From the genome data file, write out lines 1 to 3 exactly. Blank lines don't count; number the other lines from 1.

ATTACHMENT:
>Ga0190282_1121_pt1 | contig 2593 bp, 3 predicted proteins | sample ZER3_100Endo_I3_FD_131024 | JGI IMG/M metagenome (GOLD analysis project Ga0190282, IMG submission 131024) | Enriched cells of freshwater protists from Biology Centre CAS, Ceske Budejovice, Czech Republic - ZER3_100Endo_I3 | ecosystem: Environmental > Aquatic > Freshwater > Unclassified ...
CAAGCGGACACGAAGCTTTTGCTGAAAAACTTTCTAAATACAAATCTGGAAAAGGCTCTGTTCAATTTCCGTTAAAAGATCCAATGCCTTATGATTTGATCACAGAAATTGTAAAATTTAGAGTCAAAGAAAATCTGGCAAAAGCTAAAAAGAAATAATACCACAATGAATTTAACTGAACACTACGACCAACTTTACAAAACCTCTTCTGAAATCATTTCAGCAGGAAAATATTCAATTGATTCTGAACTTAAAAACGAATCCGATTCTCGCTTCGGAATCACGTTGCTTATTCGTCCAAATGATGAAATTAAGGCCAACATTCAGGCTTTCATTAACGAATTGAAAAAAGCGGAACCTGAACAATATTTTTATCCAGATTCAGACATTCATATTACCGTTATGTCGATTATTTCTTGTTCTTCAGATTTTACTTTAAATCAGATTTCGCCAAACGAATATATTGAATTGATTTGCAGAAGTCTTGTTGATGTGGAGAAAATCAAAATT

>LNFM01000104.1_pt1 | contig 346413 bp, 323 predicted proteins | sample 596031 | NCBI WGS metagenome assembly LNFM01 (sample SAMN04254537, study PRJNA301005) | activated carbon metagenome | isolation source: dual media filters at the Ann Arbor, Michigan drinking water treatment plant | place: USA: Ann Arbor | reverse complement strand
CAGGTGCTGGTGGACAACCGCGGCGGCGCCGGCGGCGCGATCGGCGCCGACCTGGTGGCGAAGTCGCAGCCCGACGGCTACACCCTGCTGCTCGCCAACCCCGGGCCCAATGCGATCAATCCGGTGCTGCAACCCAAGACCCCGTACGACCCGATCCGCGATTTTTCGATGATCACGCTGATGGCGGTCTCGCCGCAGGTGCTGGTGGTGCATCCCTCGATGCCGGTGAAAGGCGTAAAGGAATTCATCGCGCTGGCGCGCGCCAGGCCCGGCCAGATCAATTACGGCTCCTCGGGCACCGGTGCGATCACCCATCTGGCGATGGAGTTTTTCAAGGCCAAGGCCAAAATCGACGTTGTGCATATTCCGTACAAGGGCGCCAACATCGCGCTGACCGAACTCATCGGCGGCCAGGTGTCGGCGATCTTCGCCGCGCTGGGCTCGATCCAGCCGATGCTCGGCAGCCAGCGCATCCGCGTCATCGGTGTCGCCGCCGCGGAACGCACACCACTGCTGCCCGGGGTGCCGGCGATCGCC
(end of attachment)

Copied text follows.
>Ga0190282_1121_pt1 | contig 2593 bp, 3 predicted proteins | sample ZER3_100Endo_I3_FD_131024 | JGI IMG/M metagenome (GOLD analysis project Ga0190282, IMG submission 131024) | Enriched cells of freshwater protists from Biology Centre CAS, Ceske Budejovice, Czech Republic - ZER3_100Endo_I3 | ecosystem: Environmental > Aquatic > Freshwater > Unclassified ...
CAAGCGGACACGAAGCTTTTGCTGAAAAACTTTCTAAATACAAATCTGGAAAAGGCTCTGTTCAATTTCCGTTAAAAGATCCAATGCCTTATGATTTGATCACAGAAATTGTAAAATTTAGAGTCAAAGAAAATCTGGCAAAAGCTAAAAAGAAATAATACCACAATGAATTTAACTGAACACTACGACCAACTTTACAAAACCTCTTCTGAAATCATTTCAGCAGGAAAATATTCAATTGATTCTGAACTTAAAAACGAATCCGATTCTCGCTTCGGAATCACGTTGCTTATTCGTCCAAATGATGAAATTAAGGCCAACATTCAGGCTTTCATTAACGAATTGAAAAAAGCGGAACCTGAACAATATTTTTATCCAGATTCAGACATTCATATTACCGTTATGTCGATTATTTCTTGTTCTTCAGATTTTACTTTAAATCAGATTTCGCCAAACGAATATATTGAATTGATTTGCAGAAGTCTTGTTGATGTGGAGAAAATCAAAATT

>LNFM01000104.1_pt1 | contig 346413 bp, 323 predicted proteins | sample 596031 | NCBI WGS metagenome assembly LNFM01 (sample SAMN04254537, study PRJNA301005) | activated carbon metagenome | isolation source: dual media filters at the Ann Arbor, Michigan drinking water treatment plant | place: USA: Ann Arbor | reverse complement strand